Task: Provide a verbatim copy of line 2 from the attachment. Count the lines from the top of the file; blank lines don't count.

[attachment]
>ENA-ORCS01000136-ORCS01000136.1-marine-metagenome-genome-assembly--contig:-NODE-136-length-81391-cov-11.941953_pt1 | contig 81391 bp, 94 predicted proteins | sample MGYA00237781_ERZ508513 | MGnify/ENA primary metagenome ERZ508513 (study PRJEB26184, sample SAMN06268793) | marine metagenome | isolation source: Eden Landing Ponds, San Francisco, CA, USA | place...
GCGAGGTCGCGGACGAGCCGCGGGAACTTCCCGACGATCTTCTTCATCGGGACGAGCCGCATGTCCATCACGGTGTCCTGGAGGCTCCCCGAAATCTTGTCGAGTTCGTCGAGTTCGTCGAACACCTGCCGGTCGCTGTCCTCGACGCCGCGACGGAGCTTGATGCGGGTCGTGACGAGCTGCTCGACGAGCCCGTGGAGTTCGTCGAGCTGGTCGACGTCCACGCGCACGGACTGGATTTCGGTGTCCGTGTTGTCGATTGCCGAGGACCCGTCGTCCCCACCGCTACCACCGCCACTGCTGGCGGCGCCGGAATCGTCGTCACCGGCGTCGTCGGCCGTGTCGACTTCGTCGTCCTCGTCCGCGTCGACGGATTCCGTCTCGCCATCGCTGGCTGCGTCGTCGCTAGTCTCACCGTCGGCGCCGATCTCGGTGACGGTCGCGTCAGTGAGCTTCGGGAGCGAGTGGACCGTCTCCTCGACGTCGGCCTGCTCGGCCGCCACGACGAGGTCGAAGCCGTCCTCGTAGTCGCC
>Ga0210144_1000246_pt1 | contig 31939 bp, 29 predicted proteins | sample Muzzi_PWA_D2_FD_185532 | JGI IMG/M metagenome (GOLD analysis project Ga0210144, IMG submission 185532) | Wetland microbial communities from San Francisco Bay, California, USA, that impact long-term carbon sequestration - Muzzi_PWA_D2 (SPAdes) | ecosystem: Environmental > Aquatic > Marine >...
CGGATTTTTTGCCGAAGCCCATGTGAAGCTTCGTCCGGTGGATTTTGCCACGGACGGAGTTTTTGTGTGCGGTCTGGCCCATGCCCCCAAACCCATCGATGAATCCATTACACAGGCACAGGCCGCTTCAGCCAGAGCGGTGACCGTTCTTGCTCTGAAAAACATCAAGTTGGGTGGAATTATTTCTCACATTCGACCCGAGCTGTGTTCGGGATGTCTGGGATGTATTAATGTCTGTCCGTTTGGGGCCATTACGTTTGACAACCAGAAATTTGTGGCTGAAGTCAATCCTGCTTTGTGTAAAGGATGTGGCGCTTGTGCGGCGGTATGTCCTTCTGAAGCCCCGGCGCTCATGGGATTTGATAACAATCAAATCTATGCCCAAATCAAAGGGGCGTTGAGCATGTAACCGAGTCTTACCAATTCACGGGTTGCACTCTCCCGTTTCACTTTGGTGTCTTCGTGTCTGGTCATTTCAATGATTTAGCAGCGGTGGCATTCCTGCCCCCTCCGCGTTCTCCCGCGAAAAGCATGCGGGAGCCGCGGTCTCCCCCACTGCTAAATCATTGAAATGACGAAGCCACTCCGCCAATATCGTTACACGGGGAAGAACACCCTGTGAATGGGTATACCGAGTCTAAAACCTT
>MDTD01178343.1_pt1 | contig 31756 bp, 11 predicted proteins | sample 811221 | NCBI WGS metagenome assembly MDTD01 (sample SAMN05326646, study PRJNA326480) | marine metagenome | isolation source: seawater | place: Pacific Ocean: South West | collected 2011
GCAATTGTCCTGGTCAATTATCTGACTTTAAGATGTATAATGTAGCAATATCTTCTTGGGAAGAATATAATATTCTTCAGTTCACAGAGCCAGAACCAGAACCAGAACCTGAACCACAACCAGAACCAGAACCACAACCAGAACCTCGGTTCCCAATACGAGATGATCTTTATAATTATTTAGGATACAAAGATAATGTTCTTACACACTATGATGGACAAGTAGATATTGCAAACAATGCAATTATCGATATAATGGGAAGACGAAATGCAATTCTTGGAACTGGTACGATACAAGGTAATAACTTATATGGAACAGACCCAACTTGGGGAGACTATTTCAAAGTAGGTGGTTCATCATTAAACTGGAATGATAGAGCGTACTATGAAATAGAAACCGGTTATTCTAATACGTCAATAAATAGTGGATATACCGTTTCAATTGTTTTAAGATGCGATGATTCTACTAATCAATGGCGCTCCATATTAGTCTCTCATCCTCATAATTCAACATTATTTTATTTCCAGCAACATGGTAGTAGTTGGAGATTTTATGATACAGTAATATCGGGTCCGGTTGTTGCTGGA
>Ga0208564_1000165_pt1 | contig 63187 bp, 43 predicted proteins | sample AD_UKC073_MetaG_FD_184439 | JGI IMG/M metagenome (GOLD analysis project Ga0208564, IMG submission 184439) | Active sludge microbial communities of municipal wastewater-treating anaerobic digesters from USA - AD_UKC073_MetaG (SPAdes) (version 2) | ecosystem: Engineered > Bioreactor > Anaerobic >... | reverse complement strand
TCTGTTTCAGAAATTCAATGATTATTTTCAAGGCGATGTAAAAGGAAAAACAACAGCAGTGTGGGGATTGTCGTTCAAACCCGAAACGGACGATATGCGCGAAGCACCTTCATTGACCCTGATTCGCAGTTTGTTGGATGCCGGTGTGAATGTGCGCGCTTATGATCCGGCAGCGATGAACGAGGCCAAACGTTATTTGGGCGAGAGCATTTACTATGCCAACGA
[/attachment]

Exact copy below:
GCGAGGTCGCGGACGAGCCGCGGGAACTTCCCGACGATCTTCTTCATCGGGACGAGCCGCATGTCCATCACGGTGTCCTGGAGGCTCCCCGAAATCTTGTCGAGTTCGTCGAGTTCGTCGAACACCTGCCGGTCGCTGTCCTCGACGCCGCGACGGAGCTTGATGCGGGTCGTGACGAGCTGCTCGACGAGCCCGTGGAGTTCGTCGAGCTGGTCGACGTCCACGCGCACGGACTGGATTTCGGTGTCCGTGTTGTCGATTGCCGAGGACCCGTCGTCCCCACCGCTACCACCGCCACTGCTGGCGGCGCCGGAATCGTCGTCACCGGCGTCGTCGGCCGTGTCGACTTCGTCGTCCTCGTCCGCGTCGACGGATTCCGTCTCGCCATCGCTGGCTGCGTCGTCGCTAGTCTCACCGTCGGCGCCGATCTCGGTGACGGTCGCGTCAGTGAGCTTCGGGAGCGAGTGGACCGTCTCCTCGACGTCGGCCTGCTCGGCCGCCACGACGAGGTCGAAGCCGTCCTCGTAGTCGCC